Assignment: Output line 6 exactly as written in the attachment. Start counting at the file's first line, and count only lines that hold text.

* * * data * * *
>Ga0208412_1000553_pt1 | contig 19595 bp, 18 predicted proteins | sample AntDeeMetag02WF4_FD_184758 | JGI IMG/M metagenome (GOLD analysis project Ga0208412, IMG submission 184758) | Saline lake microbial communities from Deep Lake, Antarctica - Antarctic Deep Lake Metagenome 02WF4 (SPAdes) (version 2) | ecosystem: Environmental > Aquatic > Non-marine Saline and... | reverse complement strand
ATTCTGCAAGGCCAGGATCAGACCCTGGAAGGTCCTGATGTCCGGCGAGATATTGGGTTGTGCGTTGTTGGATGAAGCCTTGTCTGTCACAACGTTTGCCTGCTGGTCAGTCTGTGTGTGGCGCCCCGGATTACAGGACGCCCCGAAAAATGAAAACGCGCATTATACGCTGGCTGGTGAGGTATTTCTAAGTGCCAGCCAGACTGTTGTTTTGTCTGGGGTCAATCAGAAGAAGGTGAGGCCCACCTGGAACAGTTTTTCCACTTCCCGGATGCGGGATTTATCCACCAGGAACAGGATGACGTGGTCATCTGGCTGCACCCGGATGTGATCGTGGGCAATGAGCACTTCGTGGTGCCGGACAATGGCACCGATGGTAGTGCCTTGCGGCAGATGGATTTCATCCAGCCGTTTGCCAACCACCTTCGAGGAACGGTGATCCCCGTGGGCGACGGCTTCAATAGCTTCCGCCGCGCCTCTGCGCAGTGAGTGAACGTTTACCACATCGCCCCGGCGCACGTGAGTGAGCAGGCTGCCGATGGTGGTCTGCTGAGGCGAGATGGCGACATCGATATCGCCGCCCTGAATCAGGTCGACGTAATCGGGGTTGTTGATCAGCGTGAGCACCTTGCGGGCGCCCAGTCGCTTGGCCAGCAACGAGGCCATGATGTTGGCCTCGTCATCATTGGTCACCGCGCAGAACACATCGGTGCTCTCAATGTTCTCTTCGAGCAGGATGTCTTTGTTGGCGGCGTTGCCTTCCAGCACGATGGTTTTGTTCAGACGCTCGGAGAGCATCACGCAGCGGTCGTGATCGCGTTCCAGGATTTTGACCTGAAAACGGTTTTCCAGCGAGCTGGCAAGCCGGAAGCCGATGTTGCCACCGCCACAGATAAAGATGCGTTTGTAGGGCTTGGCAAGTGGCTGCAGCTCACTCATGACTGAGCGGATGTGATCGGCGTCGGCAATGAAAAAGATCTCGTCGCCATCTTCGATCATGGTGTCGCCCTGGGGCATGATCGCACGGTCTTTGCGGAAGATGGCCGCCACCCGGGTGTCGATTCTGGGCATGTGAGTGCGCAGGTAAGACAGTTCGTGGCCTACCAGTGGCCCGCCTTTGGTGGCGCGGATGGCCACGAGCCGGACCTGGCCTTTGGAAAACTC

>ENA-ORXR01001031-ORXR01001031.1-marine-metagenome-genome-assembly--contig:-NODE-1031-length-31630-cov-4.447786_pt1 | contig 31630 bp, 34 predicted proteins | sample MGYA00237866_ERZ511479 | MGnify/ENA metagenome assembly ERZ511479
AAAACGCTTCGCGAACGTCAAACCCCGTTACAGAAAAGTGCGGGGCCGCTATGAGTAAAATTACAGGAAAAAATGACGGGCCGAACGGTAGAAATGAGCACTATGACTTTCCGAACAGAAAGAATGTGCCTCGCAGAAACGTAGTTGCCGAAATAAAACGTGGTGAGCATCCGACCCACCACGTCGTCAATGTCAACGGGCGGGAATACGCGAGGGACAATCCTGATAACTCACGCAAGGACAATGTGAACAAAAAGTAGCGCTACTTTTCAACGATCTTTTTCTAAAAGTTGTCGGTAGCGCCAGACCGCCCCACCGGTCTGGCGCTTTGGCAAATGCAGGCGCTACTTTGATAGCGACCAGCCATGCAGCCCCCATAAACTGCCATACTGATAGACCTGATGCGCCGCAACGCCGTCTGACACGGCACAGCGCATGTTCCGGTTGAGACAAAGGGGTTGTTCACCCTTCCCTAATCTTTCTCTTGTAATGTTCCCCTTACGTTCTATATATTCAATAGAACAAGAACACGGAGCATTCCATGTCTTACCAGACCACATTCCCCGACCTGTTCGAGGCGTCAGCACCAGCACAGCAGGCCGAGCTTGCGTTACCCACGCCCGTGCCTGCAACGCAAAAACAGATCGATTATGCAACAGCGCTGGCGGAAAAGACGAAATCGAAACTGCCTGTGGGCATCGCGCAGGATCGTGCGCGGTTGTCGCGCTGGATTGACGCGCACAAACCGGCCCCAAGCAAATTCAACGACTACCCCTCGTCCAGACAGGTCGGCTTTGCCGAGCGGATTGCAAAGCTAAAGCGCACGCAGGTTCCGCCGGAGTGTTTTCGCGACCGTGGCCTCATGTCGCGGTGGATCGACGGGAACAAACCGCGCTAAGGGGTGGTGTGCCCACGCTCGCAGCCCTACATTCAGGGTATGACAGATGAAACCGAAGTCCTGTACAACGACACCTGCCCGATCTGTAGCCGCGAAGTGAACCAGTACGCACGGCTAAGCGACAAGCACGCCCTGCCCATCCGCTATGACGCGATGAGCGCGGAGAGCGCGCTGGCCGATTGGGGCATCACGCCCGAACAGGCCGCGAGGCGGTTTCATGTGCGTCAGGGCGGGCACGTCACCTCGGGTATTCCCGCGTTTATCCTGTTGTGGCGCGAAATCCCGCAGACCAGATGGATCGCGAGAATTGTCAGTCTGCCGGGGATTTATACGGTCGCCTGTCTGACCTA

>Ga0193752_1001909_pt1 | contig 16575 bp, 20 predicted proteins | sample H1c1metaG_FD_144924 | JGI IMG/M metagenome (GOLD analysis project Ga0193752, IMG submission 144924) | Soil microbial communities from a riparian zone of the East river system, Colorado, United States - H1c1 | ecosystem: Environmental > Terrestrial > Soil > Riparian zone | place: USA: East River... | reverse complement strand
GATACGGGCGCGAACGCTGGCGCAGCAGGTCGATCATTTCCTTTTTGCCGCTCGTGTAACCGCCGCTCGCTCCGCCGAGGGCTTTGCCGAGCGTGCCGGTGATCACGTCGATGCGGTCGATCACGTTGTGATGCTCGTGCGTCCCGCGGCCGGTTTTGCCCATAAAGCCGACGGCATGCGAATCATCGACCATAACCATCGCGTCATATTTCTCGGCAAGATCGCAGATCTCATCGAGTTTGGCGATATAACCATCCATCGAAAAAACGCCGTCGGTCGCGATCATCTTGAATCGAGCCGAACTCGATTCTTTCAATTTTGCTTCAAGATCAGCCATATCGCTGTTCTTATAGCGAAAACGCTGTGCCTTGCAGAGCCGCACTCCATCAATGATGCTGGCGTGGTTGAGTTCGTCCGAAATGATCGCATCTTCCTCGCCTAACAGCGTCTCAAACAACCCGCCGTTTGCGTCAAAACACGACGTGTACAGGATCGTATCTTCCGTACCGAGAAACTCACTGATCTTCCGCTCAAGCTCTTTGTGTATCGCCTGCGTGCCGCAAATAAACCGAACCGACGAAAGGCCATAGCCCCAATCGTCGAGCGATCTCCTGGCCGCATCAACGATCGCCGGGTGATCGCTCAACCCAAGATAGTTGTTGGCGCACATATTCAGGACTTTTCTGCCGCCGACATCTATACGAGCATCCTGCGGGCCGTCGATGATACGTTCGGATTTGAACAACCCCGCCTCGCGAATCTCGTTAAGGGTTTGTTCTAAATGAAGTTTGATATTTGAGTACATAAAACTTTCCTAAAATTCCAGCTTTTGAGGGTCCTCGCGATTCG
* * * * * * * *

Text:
GATACGGGCGCGAACGCTGGCGCAGCAGGTCGATCATTTCCTTTTTGCCGCTCGTGTAACCGCCGCTCGCTCCGCCGAGGGCTTTGCCGAGCGTGCCGGTGATCACGTCGATGCGGTCGATCACGTTGTGATGCTCGTGCGTCCCGCGGCCGGTTTTGCCCATAAAGCCGACGGCATGCGAATCATCGACCATAACCATCGCGTCATATTTCTCGGCAAGATCGCAGATCTCATCGAGTTTGGCGATATAACCATCCATCGAAAAAACGCCGTCGGTCGCGATCATCTTGAATCGAGCCGAACTCGATTCTTTCAATTTTGCTTCAAGATCAGCCATATCGCTGTTCTTATAGCGAAAACGCTGTGCCTTGCAGAGCCGCACTCCATCAATGATGCTGGCGTGGTTGAGTTCGTCCGAAATGATCGCATCTTCCTCGCCTAACAGCGTCTCAAACAACCCGCCGTTTGCGTCAAAACACGACGTGTACAGGATCGTATCTTCCGTACCGAGAAACTCACTGATCTTCCGCTCAAGCTCTTTGTGTATCGCCTGCGTGCCGCAAATAAACCGAACCGACGAAAGGCCATAGCCCCAATCGTCGAGCGATCTCCTGGCCGCATCAACGATCGCCGGGTGATCGCTCAACCCAAGATAGTTGTTGGCGCACATATTCAGGACTTTTCTGCCGCCGACATCTATACGAGCATCCTGCGGGCCGTCGATGATACGTTCGGATTTGAACAACCCCGCCTCGCGAATCTCGTTAAGGGTTTGTTCTAAATGAAGTTTGATATTTGAGTACATAAAACTTTCCTAAAATTCCAGCTTTTGAGGGTCCTCGCGATTCG